There is even a catalogue of “Properties,” from which fraternal organizations could purchase important ritual materials.  After perusing the catalogue, I am left wondering just what the initiation was like for a new K.O.T.M. member.  

Along with the hundreds of pages of documents, we received a few very interesting objects.  The wooden chest is eye-catching by itself, and was accompanied by a gavel, black and white marbles used for secret voting, and a seal press.  

There was also a small wooden vessel containing hair.  Its use is unclear at this point, but hopefully further investigation will illuminate the purpose of this strange object.  

If you are interested in learning more about the Knights of the Maccabees, you could check out these primary documents available online.

  • Revised laws of the Knights of the Maccabees of the World [microform]: governing the supreme tent, great camps and subordinate tents, adopted May 18, 1895, in force after June 18, 1895 (1895) available
Or you could stop by the Centennial Annex and sit down with our collection.

Friday, September 13, 2013

Barnstorming the Bonfire

The long-standing rivalry between the University of Idaho and Washington State University was punctuated by a unique occurrence on Friday, October 16, 1925. At this time, WSU and UI students practiced a tradition whereby each school would build a large bonfire the night before a Homecoming game, or the night before a game against their arch rivals.

Construction of the bonfire would begin with three poles obtained form the Washington Water Power Company arranged in a tri-pod fashion. Freshmen then filled the open space at the bottom with flammable material. According to Rafe Gibbs from Beckoning the Bold : Story of the Dawning of Idaho, "favorite items for the bonfire were old wooden outhouses. Usually one crowned the collegiate ritual pyre, and was likely to be labeled the administration building of the opposing school". Naturally, it was the ambition of each school to prematurely light the bonfire constructed by their rivals.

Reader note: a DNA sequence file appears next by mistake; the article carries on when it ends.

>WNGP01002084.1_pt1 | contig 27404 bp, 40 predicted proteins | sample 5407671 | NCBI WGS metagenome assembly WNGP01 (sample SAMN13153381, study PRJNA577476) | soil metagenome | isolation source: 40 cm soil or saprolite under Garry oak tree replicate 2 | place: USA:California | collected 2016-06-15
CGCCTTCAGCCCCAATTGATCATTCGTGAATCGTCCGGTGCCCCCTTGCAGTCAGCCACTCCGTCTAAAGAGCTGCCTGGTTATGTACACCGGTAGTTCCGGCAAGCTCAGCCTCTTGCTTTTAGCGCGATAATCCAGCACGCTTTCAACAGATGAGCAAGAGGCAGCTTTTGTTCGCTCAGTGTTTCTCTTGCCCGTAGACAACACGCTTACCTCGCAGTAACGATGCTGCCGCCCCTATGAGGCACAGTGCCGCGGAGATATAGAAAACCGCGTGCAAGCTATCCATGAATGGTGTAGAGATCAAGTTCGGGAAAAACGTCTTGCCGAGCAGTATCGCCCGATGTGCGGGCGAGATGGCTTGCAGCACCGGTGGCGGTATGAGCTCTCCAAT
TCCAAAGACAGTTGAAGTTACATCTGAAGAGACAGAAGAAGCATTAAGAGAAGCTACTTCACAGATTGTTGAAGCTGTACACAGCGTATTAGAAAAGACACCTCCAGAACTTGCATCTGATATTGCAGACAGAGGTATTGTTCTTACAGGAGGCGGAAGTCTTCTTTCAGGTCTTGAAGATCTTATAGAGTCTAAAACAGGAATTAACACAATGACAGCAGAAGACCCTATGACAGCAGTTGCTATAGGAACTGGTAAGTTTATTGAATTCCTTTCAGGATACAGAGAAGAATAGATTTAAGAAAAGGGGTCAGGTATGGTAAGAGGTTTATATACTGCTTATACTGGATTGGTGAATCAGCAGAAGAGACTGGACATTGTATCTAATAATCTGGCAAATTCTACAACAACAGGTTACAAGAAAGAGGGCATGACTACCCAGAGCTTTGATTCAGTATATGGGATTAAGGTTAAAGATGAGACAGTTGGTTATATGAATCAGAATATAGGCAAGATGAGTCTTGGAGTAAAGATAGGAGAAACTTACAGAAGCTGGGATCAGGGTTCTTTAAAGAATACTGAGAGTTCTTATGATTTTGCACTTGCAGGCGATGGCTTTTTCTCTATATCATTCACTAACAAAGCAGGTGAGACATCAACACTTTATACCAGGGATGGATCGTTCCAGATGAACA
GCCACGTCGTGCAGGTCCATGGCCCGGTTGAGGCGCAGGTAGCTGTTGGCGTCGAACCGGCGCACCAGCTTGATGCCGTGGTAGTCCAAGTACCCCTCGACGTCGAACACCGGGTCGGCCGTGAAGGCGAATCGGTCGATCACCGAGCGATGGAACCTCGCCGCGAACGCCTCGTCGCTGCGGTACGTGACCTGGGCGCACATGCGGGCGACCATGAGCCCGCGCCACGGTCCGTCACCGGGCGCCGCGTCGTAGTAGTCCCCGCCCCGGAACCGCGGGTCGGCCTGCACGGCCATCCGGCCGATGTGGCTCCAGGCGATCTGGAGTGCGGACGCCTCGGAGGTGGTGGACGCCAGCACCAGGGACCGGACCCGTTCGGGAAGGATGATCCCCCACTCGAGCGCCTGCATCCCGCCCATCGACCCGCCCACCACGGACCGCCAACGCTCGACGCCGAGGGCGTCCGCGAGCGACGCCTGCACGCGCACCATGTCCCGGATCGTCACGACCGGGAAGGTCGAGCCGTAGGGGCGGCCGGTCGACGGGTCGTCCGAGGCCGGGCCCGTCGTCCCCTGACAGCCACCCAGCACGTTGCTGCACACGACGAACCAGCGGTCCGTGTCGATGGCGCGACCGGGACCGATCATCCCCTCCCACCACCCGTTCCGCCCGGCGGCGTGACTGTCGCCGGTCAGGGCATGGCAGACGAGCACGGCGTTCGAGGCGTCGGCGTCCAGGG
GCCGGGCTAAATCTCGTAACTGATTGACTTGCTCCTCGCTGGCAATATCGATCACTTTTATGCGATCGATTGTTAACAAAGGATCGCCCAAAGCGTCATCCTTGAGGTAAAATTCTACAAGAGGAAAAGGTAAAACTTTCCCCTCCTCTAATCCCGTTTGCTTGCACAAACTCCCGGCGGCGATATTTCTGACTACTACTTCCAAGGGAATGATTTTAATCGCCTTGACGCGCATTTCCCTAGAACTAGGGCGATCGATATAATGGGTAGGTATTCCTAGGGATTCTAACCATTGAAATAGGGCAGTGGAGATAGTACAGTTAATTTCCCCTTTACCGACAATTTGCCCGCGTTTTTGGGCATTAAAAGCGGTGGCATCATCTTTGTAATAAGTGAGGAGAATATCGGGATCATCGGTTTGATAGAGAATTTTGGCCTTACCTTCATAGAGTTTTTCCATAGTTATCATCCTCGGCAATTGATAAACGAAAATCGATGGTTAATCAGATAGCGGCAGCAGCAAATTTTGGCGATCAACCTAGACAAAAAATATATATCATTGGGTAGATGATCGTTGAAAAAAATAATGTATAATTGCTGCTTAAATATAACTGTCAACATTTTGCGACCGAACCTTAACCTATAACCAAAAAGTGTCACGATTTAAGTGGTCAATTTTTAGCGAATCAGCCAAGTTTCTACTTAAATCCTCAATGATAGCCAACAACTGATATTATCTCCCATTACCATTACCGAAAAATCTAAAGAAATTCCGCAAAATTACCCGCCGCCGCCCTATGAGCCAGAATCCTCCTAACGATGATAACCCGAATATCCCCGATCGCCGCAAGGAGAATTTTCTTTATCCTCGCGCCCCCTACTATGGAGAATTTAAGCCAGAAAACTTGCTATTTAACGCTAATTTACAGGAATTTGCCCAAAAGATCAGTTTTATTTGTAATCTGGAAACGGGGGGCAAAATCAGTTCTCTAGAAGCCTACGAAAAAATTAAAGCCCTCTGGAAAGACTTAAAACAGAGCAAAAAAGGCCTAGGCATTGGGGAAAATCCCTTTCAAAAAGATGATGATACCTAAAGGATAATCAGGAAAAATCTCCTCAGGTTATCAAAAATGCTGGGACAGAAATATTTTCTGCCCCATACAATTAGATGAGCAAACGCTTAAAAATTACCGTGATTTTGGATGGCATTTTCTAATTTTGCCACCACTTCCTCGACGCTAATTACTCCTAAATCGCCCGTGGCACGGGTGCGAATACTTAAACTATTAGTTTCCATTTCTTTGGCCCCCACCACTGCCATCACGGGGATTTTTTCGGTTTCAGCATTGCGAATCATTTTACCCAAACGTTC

University of Idaho Bonfire, "Top of the Pile, 1932" LCHS 17-8-44

On Friday, October 16, 1925, the day before a football game with Washington State University, Idaho students were in the finishing stages of building their bonfire. The bonfire was located in the Fair Grounds (now Ghormley Park). Gibbs writes:
Nearby, a football game was in progress between Moscow and Kellogg high schools, with a large crowd in attendance. The game, however, became a secondary attraction. From the west droned an airplane. It circled over the Fair Grounds, then dived. As it roared over the target of debris, a homemade, phosphorous bomb was dropped. The aim--or timing--was poor. It was so poor, in fact, that the bomb came closer to the football crowd than it did to the bonfire in the making.

The plane repeated its actions twice more. Here we'll let the Daily Star Mirror describe the action:
...each attempt was foiled by removing the cakes [bombs] before they set fire to the pile of wood. Three shots were taken at the plane by Sheriff Charles Summerfield, who happened to be on the grounds. 
The airplane swept down within, what looked like ten feet of the top of the pile to drop its 'bombs'. 
This was a novel thing for the Idaho students, and caused considerable excitement on the campus. During Thursday night freshmen guarded campus against any invasions and Friday were surprised by the 'air attack'.